The bank claimed that the public interest was not established in any way in our request, adding that the individual interest outweighs any other interest.

It also said the bank would not divulge information of a customer to a third party(The ICIR) except if there’s an order from the court of competent jurisdiction or letter of consent from our customer requesting or granting the request.

But Section 2(7) of the FOI Act provides that private companies such as Nigeria Police Mortgage Bank utilising public funds or providing public services or public functions must make information readily available to the public upon request.

Police disregard FOI law, spokesperson neglects duty

Efforts to unravel the procurement processes involved in the award of the contract were frustrated by officials of the Nigeria Police. Despite the force’s non-response to the FOI request, the reporter was continuously redirected frustratingly during the subsequent follow-up.

The ICIR had, on September 13, 2023, sent a FOIA request to the Force to ascertain under which arrangement the sale was carried out. The request was acknowledged, but the force failed to respond despite multiple follow-ups. 


Copy of FOI response duly received and acknowledged by NPF
Copy of FOI request received and acknowledged by Nigeria Police Force

The requested information includes the contract description, the date of advertisement and media organisation the notice was placed, the approved threshold, procurement method, the bid opening date, the name of the contractor, and the date the contract was awarded among others.

Two months later, the reporter visited the agency’s headquarters to follow up and was told that the letter had been sent to the legal and prosecution unit. This reporter went to the legal unit and they said one lawyer, Rotshang Dimka, would handle the letter. When The ICIR contacted her,  she said her efforts to get the records of the project had not yielded any positive results. She promised to get back but no response from her yet as of the time of filing this report. 

A copy of the request was also sent to the Ministry of Police Affairs but the agency said the information is not at its disposal despite being the agency partly responsible for ensuring the better welfare of Police affairs, which includes providing a suitable housing plan.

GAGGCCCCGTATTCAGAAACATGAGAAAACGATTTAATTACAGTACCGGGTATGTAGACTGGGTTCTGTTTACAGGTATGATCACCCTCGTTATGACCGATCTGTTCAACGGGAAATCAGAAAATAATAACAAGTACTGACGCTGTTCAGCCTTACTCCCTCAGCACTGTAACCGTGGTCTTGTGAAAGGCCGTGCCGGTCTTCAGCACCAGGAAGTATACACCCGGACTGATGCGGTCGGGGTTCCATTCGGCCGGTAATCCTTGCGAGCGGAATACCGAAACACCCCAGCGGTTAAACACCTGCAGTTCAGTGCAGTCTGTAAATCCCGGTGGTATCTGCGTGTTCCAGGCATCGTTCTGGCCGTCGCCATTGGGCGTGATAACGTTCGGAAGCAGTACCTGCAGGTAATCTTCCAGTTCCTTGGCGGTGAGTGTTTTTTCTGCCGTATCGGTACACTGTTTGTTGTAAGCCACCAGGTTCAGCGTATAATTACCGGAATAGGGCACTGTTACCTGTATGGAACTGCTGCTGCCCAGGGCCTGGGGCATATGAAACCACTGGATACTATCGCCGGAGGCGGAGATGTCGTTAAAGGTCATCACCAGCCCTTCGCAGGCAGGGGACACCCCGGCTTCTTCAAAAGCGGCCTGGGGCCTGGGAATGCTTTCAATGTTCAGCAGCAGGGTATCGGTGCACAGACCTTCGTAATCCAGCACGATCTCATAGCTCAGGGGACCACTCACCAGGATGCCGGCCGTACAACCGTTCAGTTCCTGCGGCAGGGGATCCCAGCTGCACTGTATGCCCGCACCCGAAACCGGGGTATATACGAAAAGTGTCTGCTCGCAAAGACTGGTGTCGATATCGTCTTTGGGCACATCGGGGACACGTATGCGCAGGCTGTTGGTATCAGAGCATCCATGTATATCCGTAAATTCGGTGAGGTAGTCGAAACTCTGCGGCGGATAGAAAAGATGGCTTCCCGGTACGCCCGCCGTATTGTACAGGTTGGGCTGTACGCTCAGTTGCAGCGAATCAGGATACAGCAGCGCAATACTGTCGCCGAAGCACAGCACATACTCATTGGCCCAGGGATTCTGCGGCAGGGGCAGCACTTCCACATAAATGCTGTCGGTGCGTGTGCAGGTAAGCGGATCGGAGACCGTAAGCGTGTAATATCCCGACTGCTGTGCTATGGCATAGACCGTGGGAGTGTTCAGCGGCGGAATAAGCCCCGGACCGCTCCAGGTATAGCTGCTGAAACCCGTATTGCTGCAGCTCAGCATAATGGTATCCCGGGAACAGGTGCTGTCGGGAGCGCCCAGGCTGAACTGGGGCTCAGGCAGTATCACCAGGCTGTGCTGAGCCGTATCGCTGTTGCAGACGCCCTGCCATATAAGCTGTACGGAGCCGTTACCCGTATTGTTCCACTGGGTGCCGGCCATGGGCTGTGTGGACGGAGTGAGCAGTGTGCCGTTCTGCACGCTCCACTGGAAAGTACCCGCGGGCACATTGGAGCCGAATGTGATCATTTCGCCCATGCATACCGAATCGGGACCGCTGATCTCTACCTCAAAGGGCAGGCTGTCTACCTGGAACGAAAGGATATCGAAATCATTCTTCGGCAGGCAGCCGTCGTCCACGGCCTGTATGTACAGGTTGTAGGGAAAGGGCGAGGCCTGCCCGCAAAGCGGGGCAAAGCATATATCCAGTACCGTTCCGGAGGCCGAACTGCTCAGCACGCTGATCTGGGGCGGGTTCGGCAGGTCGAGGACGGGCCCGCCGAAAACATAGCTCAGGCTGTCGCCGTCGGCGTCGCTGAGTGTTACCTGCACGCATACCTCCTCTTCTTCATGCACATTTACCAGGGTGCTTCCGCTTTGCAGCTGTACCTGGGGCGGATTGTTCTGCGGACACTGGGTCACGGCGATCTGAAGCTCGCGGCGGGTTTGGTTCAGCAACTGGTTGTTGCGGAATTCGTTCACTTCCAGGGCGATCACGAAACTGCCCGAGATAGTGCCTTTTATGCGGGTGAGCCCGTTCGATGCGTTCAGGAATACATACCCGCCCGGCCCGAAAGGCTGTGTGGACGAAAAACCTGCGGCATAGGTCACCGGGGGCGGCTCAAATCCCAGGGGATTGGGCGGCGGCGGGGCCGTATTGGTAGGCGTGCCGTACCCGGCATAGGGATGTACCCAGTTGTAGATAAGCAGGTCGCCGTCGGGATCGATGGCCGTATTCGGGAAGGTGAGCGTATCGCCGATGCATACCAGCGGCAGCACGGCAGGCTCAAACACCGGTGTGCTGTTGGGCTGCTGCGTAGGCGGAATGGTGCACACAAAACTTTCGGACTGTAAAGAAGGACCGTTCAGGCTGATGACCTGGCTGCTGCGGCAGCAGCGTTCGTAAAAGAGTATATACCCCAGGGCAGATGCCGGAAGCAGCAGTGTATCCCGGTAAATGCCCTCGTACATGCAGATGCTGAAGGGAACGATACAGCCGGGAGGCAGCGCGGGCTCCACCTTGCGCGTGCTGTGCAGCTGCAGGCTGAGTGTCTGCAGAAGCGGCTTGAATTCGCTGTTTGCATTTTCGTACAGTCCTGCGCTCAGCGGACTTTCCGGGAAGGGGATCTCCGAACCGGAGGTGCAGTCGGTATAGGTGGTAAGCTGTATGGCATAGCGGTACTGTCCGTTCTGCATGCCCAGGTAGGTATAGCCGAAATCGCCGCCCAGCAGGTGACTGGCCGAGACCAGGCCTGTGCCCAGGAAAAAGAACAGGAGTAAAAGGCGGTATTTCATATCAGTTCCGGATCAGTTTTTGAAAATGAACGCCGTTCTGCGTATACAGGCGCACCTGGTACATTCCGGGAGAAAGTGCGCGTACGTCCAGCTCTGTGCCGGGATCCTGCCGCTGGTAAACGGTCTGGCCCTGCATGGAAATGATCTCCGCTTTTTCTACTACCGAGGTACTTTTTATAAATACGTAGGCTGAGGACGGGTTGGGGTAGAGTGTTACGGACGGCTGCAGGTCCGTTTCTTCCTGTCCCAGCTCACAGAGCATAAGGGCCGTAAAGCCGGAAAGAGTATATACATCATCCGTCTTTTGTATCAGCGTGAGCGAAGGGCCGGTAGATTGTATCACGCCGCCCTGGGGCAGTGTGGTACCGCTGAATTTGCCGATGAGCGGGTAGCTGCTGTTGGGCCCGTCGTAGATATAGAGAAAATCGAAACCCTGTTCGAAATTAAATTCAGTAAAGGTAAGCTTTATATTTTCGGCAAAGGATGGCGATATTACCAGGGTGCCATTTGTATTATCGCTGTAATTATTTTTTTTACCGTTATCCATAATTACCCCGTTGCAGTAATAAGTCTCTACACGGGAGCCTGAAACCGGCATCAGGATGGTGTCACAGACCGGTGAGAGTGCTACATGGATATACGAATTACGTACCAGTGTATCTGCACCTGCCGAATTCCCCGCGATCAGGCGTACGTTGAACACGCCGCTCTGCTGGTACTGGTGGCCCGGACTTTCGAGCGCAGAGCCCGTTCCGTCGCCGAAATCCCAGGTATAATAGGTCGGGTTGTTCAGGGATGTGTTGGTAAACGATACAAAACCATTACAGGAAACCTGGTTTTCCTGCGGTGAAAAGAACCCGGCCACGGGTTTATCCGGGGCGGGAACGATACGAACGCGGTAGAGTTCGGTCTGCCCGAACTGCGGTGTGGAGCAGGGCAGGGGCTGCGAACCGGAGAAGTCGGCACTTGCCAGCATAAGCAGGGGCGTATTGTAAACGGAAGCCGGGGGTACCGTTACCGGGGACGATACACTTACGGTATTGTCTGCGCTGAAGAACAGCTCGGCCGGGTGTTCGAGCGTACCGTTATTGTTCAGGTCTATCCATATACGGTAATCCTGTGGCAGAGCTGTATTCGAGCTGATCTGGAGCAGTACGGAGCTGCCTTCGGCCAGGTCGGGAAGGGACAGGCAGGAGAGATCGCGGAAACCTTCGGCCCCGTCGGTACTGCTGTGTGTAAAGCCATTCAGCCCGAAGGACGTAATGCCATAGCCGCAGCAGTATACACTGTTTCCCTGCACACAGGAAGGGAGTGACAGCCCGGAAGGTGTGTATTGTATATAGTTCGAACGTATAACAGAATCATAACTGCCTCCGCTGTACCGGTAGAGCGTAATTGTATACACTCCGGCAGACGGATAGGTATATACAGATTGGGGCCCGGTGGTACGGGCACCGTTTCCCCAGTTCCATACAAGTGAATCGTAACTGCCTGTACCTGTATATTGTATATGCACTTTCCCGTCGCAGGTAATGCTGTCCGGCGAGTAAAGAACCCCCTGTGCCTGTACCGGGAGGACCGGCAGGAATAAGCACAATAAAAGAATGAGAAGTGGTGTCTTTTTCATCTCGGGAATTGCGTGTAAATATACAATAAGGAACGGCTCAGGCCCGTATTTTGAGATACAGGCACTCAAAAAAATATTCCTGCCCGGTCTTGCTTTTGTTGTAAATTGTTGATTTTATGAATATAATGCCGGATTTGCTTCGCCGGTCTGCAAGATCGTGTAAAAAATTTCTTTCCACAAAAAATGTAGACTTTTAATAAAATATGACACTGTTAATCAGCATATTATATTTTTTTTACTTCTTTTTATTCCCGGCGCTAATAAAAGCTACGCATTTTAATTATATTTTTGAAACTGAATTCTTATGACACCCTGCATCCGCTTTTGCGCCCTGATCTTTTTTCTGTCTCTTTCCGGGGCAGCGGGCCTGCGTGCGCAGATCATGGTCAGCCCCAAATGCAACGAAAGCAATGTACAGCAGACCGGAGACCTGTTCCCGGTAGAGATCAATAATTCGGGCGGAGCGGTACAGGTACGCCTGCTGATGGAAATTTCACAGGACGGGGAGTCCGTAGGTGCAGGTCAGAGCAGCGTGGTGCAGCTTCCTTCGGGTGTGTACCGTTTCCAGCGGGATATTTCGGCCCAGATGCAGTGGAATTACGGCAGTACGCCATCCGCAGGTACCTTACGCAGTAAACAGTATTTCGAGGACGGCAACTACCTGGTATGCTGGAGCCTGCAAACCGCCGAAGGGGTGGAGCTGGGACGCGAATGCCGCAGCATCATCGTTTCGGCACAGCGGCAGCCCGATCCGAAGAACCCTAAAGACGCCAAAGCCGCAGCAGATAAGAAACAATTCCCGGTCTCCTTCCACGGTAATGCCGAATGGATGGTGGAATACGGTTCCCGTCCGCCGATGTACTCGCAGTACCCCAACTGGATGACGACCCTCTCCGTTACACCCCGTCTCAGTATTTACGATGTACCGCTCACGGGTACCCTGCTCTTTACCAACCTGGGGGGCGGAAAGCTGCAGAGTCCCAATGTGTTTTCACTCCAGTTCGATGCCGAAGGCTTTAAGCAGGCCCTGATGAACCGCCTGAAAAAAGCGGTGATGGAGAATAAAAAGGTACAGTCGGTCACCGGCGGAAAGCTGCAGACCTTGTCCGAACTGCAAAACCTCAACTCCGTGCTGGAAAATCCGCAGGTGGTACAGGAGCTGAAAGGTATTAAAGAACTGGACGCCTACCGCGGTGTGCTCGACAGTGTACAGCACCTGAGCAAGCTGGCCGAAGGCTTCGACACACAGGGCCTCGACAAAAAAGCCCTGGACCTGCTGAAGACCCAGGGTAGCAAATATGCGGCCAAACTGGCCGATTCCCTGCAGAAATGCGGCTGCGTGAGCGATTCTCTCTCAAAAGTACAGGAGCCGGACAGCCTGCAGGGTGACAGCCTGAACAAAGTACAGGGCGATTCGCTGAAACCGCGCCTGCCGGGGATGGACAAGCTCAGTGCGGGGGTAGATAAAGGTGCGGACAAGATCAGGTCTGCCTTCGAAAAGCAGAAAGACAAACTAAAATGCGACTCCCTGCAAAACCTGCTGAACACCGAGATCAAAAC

The ICIR also contacted the spokesperson of the Nigeria Police Force, Olumuyiwa Adejobi and he asked this reporter to send his questions, which the reporter did. Olumuyiwa has refused to pick up this reporter’s call for more than a month despite multiple follow-up calls and text messages.

State of Police Barracks in Nigeria and controversial sales by authorities 

Nigeria Police Force (NPF) is facing a gross housing deficit with only 10 per cent of its 350,000 personnel having access to adequate accommodations. Over 90 pr cent of police barracks, intended to provide housing for the men and women who diligently serve the country, are in a state of disrepair. This is due to a lack of adequate funding and rampant corruption within the system.



    Documents acquired by The ICIR show that the most affordable house in the estate is a three-bedroom terrace duplex, with each unit priced at N40 million—an amount considerably beyond the financial means of an average police officer due to their remuneration. The price might have skyrocketed due to the current high inflation rate caused by the removal of fuel subsidy.

    According to the law, if the sale programme is a joint venture between the Nigeria Police and Copran International Limited as claimed by the contractor’s lawyer, it has to be certified by the Federal Executive Council. It also has to be in line with the Public Procurement Act, enacted in 2007, which prescribes principles by which public procurement entities within the various Federal Government Ministries, Departments and Agencies should conduct their affairs.

    The basis of the Act is to offer all interested contractors, suppliers and consultants a level playing field on which to compete and, thereby, directly expand the purchaser’s options and opportunities.

    It remains questionable whether this due process was followed in the award of the contract.

    Nurudeen Akewushola is an investigative reporter and fact-checker with The ICIR. He believes courageous in-depth investigative reporting is the key to social justice, accountability and good governance in society. You can reach him via [email protected] and @NurudeenAkewus1 on Twitter.

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    1. The tragedy system happened in the Nigeria police,is just unfortunate that we are having this type of mess in the system of this country. But it’s time we put Nigeria to the right track.
      Let the right people who have the love of this country handling the case,so that no stones will be left on turn.
      We need proper hands to handle anything investigations About money miss appropriation in this to the cure (Each person property involves in this indiscipline down to heart and confiscates them all.). Nigeria we need to ask questions from all who service in their courses in Office. No more hiding behind of ones fingers. Please head of Nigeria as a country call up on the past public offices holders to come and explain how his/her duties is when they are in Office.